Afterthoughts: Action Time

Men, consider the jumpsuit.

This time of year, thanks to HONOLULU Fashion Week, my thoughts turn to clothing. The office is buzzing with conversations about local style, and a higher than average number of willowy models and edgy designers are wandering through the halls, waiting for their next fitting. I’m admittedly on the periphery of all this—my daily style tends to land squarely in the middle of standard menswear, which, let’s be honest, is a pretty shallow pool, compared with the bounty of options available to women. 


There’s a comfort in this, knowing I can reliably create a work or evening outfit in a minute flat, using my collection of 15 shirts, five pairs of slacks and two pairs of shoes, while my girlfriend agonizes for an hour over the subtle differences between a closet-full of outfits she’s not even sure she likes anymore. Less is more, sometimes.


I’m so used to the predictable sameness of menswear, even a little innovation can throw me off. I recently bought a new pair of Levi’s trousers and was amazed to discover they had rear pockets so skimpy my cell phone no longer fully fit inside them. It’d be one thing if I was experimenting with some funky new clothing brand, but Levi’s? Of course, this moment will impress exactly zero women, who have been suffering from puny or nonexistent pockets forever, but it was weird for me.


If this wasn’t just an isolated incident, and mainstream menswear is starting to become more like the complex, changeable world of women’s wear, maybe in addition to the unpredictability, guys can get some of the freedom that comes along with it.


For example, the women of the HONOLULU Magazine team have embraced jumpsuits, from designers ranging from Fighting Eel to Matt Bruening. They’re sleek and slouchy and totally of the moment. 


I’m jealous. Not about the sleek and slouchy part, but about being able to wear something in the office that isn’t just another set of pants and a collared shirt. Here’s my pitch: What about jumpsuits for men? I’m no fashion experimenter, but jumpsuits have a long, fine tradition as the burliest of getups. Mechanics? Engineers? Astronauts? It’s a classic, action-packed look that anyone can pull off with confidence.


I know this from experience. There was a point in my career when I wore a jumpsuit, and I remember looking and feeling great. The year was 1999, and I was a full-service attendant at the Kīhei Chevron Foodmart and Car Wash. One of the attendents’ duties, at the end of the shift, was to scrub out the aforementioned car wash. The job entailed spraying industrial-grade cleansers all over, so we were issued a heavy-duty canvas jumpsuit for protection.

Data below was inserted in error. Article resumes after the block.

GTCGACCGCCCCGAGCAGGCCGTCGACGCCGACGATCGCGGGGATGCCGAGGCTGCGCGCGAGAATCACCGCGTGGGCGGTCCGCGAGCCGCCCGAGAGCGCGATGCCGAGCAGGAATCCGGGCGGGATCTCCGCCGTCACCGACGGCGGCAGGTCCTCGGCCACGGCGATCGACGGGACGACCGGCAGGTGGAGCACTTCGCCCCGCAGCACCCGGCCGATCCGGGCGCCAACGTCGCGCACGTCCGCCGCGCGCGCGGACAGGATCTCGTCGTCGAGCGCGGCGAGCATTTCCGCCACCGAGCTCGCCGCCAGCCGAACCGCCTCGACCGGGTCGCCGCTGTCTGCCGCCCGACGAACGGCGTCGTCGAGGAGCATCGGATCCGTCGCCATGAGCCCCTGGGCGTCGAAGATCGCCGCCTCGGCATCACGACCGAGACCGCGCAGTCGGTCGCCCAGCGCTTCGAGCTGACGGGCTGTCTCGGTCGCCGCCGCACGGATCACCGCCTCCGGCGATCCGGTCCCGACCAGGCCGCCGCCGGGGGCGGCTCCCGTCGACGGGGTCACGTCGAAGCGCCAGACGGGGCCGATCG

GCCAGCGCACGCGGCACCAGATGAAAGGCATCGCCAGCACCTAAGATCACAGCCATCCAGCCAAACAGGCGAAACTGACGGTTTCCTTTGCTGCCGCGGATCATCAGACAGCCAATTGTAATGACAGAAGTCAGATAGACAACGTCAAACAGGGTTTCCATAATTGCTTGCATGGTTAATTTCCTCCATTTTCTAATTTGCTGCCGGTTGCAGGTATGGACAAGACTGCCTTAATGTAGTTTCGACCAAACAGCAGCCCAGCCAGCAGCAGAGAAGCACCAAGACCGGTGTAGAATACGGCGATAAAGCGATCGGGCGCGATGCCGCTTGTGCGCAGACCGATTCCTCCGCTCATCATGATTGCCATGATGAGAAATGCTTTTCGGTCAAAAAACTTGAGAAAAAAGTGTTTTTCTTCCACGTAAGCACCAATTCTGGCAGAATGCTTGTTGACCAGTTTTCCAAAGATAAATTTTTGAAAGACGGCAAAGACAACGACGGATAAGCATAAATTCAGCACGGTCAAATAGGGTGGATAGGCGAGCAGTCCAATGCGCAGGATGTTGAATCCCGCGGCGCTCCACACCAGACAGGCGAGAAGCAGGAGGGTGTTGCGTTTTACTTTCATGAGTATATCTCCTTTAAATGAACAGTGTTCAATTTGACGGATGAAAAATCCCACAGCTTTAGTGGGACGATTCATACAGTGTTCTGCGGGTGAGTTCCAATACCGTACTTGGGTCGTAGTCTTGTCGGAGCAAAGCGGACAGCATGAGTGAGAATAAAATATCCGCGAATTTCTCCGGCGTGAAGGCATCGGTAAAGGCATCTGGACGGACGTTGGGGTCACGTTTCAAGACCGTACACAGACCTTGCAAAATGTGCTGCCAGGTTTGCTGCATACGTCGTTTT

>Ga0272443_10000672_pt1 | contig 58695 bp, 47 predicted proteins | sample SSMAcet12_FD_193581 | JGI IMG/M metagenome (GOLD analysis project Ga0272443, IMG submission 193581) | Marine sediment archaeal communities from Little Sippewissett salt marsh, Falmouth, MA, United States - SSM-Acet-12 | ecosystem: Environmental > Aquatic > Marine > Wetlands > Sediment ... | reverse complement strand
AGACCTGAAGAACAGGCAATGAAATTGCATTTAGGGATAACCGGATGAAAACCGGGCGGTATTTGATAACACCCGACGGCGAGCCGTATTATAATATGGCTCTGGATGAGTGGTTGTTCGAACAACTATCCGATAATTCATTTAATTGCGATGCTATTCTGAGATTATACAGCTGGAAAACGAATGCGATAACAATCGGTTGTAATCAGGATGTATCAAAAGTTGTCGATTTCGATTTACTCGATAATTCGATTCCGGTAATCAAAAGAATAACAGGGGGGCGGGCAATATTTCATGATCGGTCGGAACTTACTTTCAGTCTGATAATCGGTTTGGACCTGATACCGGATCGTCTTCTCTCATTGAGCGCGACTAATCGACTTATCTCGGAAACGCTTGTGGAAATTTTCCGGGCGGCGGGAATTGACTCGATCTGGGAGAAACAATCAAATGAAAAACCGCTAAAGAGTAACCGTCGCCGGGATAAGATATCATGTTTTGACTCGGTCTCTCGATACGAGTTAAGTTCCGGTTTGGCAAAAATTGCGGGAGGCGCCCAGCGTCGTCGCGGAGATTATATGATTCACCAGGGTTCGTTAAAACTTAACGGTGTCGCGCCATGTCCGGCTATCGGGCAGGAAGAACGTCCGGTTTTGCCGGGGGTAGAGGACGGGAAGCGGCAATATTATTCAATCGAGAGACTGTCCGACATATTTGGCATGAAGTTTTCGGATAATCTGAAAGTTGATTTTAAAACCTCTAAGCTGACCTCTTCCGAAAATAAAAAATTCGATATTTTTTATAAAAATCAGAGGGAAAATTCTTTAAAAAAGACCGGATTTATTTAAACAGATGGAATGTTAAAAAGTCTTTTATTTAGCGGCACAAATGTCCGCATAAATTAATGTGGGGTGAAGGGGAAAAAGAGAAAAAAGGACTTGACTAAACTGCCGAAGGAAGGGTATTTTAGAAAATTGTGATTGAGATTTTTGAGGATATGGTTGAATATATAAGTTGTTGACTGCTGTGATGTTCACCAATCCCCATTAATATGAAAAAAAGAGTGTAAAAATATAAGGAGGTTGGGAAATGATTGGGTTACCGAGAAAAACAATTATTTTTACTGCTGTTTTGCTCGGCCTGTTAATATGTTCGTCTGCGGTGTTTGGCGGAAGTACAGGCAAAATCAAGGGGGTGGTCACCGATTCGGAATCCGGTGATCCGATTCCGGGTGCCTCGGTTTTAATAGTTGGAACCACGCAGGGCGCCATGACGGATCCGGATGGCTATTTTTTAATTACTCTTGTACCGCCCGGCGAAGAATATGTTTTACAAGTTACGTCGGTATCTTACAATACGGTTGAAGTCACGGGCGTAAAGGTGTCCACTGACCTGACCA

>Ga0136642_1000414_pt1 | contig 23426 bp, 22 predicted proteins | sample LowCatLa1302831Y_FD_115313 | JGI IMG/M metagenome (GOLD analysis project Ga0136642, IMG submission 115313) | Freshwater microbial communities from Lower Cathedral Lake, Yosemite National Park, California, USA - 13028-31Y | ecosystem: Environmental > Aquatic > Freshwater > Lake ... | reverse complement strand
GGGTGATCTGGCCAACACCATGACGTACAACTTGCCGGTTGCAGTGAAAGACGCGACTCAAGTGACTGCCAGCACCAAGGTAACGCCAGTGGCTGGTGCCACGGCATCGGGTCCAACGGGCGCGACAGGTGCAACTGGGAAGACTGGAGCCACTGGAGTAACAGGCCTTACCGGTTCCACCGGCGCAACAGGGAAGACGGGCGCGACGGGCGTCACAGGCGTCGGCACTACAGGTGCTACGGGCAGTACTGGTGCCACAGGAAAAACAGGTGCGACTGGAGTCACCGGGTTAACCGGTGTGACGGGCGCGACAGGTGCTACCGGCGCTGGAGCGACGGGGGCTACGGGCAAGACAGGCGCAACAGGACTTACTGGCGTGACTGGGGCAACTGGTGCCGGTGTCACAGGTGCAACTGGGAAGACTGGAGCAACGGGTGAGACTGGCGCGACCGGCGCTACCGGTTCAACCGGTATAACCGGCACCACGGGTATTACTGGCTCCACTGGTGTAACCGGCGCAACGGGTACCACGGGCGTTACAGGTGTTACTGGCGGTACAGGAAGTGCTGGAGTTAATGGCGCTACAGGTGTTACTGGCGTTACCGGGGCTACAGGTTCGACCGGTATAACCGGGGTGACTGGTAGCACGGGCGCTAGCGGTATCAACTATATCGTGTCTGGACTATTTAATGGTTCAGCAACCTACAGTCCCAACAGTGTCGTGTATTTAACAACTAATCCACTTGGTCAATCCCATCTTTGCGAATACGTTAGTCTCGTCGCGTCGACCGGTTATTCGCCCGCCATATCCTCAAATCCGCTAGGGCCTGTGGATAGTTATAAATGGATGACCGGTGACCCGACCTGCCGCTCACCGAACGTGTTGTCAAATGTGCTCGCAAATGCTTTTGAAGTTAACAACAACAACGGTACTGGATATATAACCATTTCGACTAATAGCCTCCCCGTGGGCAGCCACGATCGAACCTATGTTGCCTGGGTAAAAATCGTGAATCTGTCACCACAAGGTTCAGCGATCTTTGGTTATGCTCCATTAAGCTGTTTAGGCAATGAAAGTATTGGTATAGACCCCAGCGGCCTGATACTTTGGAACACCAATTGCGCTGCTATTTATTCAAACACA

It was badass. Walking through the car wash with a spray bottle of acid, clothed in a rugged, dark-gray, Chevron-branded jumpsuit, I felt like a ghostbuster. It almost made up for the skin irritation and the minimal pay. Sadly, when I left the world of gas stations and manual labor, I had to leave the jumpsuit behind, too.


Fashion designers love creating runway versions of men’s jumpsuits, but the suits never seem to make it to the streets. It is, admittedly, a bold statement to roll into your office in a one-piece outfit—no one wants to be the first one, I guess.


There was one Hawai‘i man who rocked the jumpsuit. Mr. Shaka himself: the fearless Frank Fasi. You might remember that, as mayor, he regularly wore a white jumpsuit—not only at press conferences, to convey the image of a hands-on, take-charge leader—but even just around Honolulu Hale on a normal business day. It was no big deal. Granted, with his big personality, it was unlikely anyone was going to make fun of Fasi’s fashion choices, no matter what he wore.


I think it could happen again. Maybe we need another Fasi-like trendsetter, or maybe all it would take would be for one local designer to create a jumpsuit that looks right for Hawai‘i. The fit is crucial. I’m picturing something that’s neither an oversize potato sack nor a skin-tight gymnast’s costume. Make it comfortable, with a sturdy canvas construction, and dark, solid colors (no one is ever going to be able to pull off an aloha-print jumpsuit with a straight face). Short sleeves, definitely, to beat the heat. Are you picturing all this?


It’s almost 2016, people. Let’s make the jumpsuit happen.